Peter Ballett

Institute for Particle Physics Phenomenology
Department of Physics

University of Durham
Science Laboratories
South Road

I'm Peter Ballett and I work as a postdoctoral researcher in Particle Physics at Durham University. I completed my PhD at Durham in 2013 under the supervision of Prof. S. Pascoli.

My research interests broadly lie in particle physics phenomenology and neutrino physics, with connections to flavour physics and model building. I have a particular interest in the phenomenology of neutrino oscillation experiments and their potential for discovering CP violation in neutrino mixing, and more generally for investigating the new physics associated with neutrino mass and (optimistically!) leptonic flavour. However, I find that I am interested in most topics in the neutrino sector, adjacent areas and beyond; so please get in touch if you want to discuss anything!

Discrete Family Symmetries

I am interested in how medium-term oscillation experiments will be able to constrain models with discrete leptonic family symmetries. Models of this type have been very successful at producing phenomenologically viable mixing patterns but, as our knowledge of the PMNS matrix increases, will soon be subject to considerable experimental constraints. Understanding which parameter correlations can be associated with different theoretical constructions and how well different proposed facilities can observe such signatures allows us to assess the viablility of specific BSM ideas. This work also represents a concrete application of precision in neutrino flavour physics.

My colleagues and I have focused on deriving and systematically exploring three types of correlation: atmospheric and solar sum rules and a class of solar mixing predictions. Importantly, these types of correlation can be related to concrete model-building ideas which lead to PMNS matrices constrained by residual symmetries, with possible corrections coming from symmetry breaking in the charged-lepton sector. You can find more details on this work in the following preprints: arXiv:1308.4313, arXiv:1406.0308 and arXiv:1410.7573.

I have also recently been working more holistically, focusing on the predictions of a single symmetry group: A5 with a generalised form of CP invariance. My colleagues and I have then derived all possible parameter correlations arising in this scenario which could satisfy prior observations, and have studied the potential to constrain these patterns using upcoming and future oscillation experiments. We stress the interplay between different predictions which greatly increases the testability of these models, and which can be lost in more generic studies. For more details, see arXiv:1503.07543.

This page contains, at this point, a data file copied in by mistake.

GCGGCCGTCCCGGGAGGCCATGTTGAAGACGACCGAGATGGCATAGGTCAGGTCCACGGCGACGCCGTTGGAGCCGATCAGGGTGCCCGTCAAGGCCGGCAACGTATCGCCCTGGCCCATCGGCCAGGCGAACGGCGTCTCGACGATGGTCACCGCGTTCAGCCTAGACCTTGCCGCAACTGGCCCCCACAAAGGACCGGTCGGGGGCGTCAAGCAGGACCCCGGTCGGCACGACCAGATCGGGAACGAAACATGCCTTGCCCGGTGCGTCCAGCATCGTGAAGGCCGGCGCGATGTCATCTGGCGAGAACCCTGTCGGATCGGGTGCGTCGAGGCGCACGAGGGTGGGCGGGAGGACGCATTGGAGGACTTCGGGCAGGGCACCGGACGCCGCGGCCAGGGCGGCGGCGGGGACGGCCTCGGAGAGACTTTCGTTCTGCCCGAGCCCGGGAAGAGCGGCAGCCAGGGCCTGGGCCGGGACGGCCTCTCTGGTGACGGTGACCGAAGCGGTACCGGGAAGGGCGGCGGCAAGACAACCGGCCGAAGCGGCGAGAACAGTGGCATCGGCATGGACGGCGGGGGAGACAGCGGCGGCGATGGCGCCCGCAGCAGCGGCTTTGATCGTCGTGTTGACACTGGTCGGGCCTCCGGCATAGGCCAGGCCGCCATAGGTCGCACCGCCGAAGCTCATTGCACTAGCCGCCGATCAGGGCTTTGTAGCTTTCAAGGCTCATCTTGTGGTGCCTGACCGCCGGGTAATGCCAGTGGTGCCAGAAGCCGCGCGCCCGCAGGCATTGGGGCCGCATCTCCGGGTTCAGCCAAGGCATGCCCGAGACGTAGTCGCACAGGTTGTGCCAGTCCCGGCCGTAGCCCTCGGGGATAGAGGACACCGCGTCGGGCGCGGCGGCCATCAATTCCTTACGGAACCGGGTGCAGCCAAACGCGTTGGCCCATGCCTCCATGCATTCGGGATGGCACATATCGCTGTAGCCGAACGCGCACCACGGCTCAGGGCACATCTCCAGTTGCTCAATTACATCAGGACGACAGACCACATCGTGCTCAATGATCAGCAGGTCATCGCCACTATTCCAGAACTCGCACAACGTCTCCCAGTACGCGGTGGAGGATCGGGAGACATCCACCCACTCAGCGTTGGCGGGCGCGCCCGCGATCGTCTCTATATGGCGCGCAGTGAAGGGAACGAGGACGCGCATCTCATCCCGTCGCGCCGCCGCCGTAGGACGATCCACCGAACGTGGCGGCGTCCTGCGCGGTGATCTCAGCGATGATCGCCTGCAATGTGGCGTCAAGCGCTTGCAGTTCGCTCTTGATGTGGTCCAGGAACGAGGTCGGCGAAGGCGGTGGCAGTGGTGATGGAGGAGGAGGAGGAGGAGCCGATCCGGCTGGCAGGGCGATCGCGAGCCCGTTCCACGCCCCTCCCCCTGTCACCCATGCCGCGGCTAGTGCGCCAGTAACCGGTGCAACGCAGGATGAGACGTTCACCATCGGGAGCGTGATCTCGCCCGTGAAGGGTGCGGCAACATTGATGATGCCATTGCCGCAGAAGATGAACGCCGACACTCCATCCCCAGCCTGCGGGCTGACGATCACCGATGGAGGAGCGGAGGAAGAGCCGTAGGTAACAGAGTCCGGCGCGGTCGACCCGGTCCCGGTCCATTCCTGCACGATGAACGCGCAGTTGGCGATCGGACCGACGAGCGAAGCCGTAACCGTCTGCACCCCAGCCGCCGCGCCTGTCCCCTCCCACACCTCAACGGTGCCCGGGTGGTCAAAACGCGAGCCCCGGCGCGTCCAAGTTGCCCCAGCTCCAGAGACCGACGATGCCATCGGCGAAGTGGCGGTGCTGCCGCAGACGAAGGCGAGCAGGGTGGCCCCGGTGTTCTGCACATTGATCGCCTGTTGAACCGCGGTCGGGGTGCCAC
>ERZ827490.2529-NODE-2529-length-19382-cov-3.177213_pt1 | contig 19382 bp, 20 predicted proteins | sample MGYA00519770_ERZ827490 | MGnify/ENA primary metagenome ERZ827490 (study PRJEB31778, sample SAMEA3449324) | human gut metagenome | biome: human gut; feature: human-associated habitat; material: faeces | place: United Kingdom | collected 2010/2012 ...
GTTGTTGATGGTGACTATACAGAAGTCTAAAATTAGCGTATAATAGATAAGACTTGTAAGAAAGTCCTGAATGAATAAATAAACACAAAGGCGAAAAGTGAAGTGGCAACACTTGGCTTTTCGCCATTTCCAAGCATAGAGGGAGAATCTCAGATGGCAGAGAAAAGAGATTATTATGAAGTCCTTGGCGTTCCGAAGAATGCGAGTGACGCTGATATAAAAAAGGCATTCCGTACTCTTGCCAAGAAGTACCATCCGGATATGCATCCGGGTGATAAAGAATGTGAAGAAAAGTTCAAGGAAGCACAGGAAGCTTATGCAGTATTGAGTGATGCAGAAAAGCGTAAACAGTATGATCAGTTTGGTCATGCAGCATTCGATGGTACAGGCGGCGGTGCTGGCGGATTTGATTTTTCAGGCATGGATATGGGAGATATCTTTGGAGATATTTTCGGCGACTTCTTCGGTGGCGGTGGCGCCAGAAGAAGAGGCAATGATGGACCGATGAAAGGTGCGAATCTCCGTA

Neutrino Oscillations

I was a member of the LAGUNA-LBNO collaboration, performing simulations to understand the physics potential of LBNO and studying questions of precision and new physics. Part of this work is presented in a paper on the MH and CPV reach of the LBNO design, available in arXiv:1312.6520. This work was then extended the following year by further optimising the beam, and studying a novel experimental arrangement involving a second neutrino beam directed at the same detector, for details see arXiv:1412.0593 and arXiv:1412.0804.

In the past, I have also studied longer-term proposals, for example the Low-Energy Neutrino Factory (LENF). In arXiv:1201.6299, Prof. Pascoli and I worked to understand the optimal LENF design and to understand the behaviour of this facility as it interpolates between low- and high-energy variants. We have also made an exhaustive (exhausting?) set of plots from this study available for download.

Some of our work on the LENF has been included in the International Design Study for the Neutrino Factory (IDS-NF) as part of the Interim Design Report (IDR). Details of this project and the IDR itself can be found here.

Conference presentations & seminars

I have presented my work at the following events: